Speciation

How many bird species does exist? The evaluation of the degree of reproductive isolation between divergent populations of polytypic bird species can help solve the great controversy surrounding the status of several taxa as species or subspecies. However, the majority of published phylogeographic studies have not tested explicitly reproductive isolation with adequate sample sizes, both in terms of number of individuals and molecular markers. My research group uses genomic approaches to quantify levels of introgression and reproductive isolation among genetically differentiated phylogroups of avian species/superspecies coming together along contact zones.


Systematics and taxonomy

We employ molecular systematics and a multi-character approach that integrates molecular, bioacoustical, and morphological characters to diagnose evolutionary distinct avian lineages deserving formal taxonomic recognition at any rank. Over the past years, my research group has named one new bird family, and has described 9 species-level avian taxa. Currently, we are working on descriptions of seven new bird taxa from the Amazon basin.

 

 


LADY in the media! 

Luon­non kät­ket­tyä mo­ni­muo­toi­suut­ta pal­jas­tui - tut­ki­jat löy­si­vät uusia ete­lä­ame­rik­ka­lai­sia pöl­lö­la­je­ja kir­ku­pöl­lös­ten ryh­mäs­sä

Hid­den biod­iversity un­covered: re­search­ers dis­cover new spe­cies of South Amer­ican screech owls

Corujas amazônicas são descobertas, e uma delas é batizada em homenagem a Dorothy Stang

More than meets the eye: How many species does the bird genus Dendrocolaptes contain?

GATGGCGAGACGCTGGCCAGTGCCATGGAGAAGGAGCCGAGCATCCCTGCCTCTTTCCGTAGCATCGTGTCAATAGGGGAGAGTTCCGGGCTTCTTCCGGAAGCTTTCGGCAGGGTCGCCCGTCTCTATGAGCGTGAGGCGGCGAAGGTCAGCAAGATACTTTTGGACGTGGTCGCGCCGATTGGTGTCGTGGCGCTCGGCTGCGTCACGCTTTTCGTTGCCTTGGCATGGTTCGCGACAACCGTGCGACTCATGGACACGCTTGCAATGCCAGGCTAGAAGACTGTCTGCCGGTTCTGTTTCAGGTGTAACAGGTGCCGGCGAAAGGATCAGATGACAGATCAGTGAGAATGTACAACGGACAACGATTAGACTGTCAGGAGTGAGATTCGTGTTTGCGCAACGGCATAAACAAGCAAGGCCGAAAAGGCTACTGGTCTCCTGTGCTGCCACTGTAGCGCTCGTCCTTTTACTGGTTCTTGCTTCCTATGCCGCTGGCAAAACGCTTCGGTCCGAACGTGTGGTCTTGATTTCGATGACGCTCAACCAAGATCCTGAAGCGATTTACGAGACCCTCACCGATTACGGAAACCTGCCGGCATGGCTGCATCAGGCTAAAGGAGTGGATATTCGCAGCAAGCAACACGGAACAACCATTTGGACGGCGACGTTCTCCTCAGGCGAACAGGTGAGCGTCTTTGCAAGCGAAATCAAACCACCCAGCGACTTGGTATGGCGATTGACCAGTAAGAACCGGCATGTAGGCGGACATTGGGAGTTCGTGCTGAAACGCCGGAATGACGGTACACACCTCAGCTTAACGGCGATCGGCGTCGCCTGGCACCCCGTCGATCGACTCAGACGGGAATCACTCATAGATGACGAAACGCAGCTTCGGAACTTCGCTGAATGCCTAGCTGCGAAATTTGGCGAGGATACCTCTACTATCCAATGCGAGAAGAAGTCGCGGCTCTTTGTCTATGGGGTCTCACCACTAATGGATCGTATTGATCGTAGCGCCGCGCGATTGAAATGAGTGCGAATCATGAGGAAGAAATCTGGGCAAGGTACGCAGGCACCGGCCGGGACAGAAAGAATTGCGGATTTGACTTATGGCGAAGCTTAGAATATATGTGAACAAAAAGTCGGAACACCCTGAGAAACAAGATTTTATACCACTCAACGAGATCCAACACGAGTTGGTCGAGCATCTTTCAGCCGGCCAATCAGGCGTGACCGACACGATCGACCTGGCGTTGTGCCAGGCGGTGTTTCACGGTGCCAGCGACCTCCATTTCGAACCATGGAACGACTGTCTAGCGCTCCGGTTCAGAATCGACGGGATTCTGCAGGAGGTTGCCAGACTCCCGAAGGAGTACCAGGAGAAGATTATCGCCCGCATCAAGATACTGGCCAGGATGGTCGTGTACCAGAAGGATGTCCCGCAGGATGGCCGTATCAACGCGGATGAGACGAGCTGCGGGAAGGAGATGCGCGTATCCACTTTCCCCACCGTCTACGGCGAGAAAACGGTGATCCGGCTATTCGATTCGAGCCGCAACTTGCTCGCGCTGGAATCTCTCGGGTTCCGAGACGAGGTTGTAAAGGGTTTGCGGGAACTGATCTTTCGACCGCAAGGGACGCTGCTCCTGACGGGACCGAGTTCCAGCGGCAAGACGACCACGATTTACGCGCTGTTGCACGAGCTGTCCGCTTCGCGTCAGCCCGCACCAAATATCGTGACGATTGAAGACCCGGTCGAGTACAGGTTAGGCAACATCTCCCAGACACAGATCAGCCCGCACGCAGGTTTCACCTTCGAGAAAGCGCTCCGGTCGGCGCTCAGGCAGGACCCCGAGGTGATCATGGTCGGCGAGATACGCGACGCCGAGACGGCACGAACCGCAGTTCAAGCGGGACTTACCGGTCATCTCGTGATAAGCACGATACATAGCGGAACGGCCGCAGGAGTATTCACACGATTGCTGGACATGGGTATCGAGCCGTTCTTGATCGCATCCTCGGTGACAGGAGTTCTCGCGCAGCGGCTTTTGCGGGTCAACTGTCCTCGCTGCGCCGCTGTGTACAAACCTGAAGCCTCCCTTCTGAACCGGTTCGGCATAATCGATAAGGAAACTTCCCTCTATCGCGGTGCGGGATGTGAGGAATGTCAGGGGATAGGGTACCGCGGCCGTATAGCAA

1300 spe­cies, 2400 genes, 21 mu­seums, and 40 years: the trop­ical di­versity para­dox ad­dressed by a mul­tina­tional team of sci­ent­ist

Törmäsikö lintu ikkunaasi? Löysitkö kuolleen eläimen? Toimita näyte tutkijalle ja auta suojelemaan luontoa

Amazo­nin lin­nus­ton mo­ni­puo­li­suus poh­jau­tuu il­mas­ton mui­nai­siin vaih­te­lui­hin

Mixing Motmots: A hybrid between Rufous and Amazonian Motmot in Brazil

Diversificação das aves amazônicas dependeu dos rios e do clima

A origem dos pássaros

Ave do Pará surgiu da rara mistura de duas espécies

Ave da Amazônia se originou de processo de hibridização

Análise de DNA revela origem da diversidade de aves ne espécies da Amazônia

Novidade no céu da Amazônia

Novas aves da Amazônia


Laboratory of Avian DiversityLADY 

Doctoral student Carlynne Simões finished her MSc thesis on the flycatcher genus Rhynchocyclus in 2018, which resulted in the description of a new species to be published soon. She is now supervised by Péricles Sena do Rêgo and Aleixo and works on her PhD studying the diversification history and species limits of another widespread Neotropical bird lineage: the woodcreepers of the genus Glyphorynchus (Dendrocolaptidae).


 

Doctoral student Leilton Luna is working on the diversification history of Amazonian birds associated with seasonally flooded forests.


 

Doctoral student Renata Biancalana is working on the phylogeny and diversification of swifts (Apodidae).


Gone but not forgotten!

 

Post-doctoral Researcher Alexandre Fernandes joined the group between 2012 and 2014 to carry out his project on the diversification of the Slaty Antshrike species complex. Part of his work developed in the group can be found at: https://researchportal.helsinki.fi/fi/publications/the-effects-of-climate-change-on-the-distribution-of-south-americ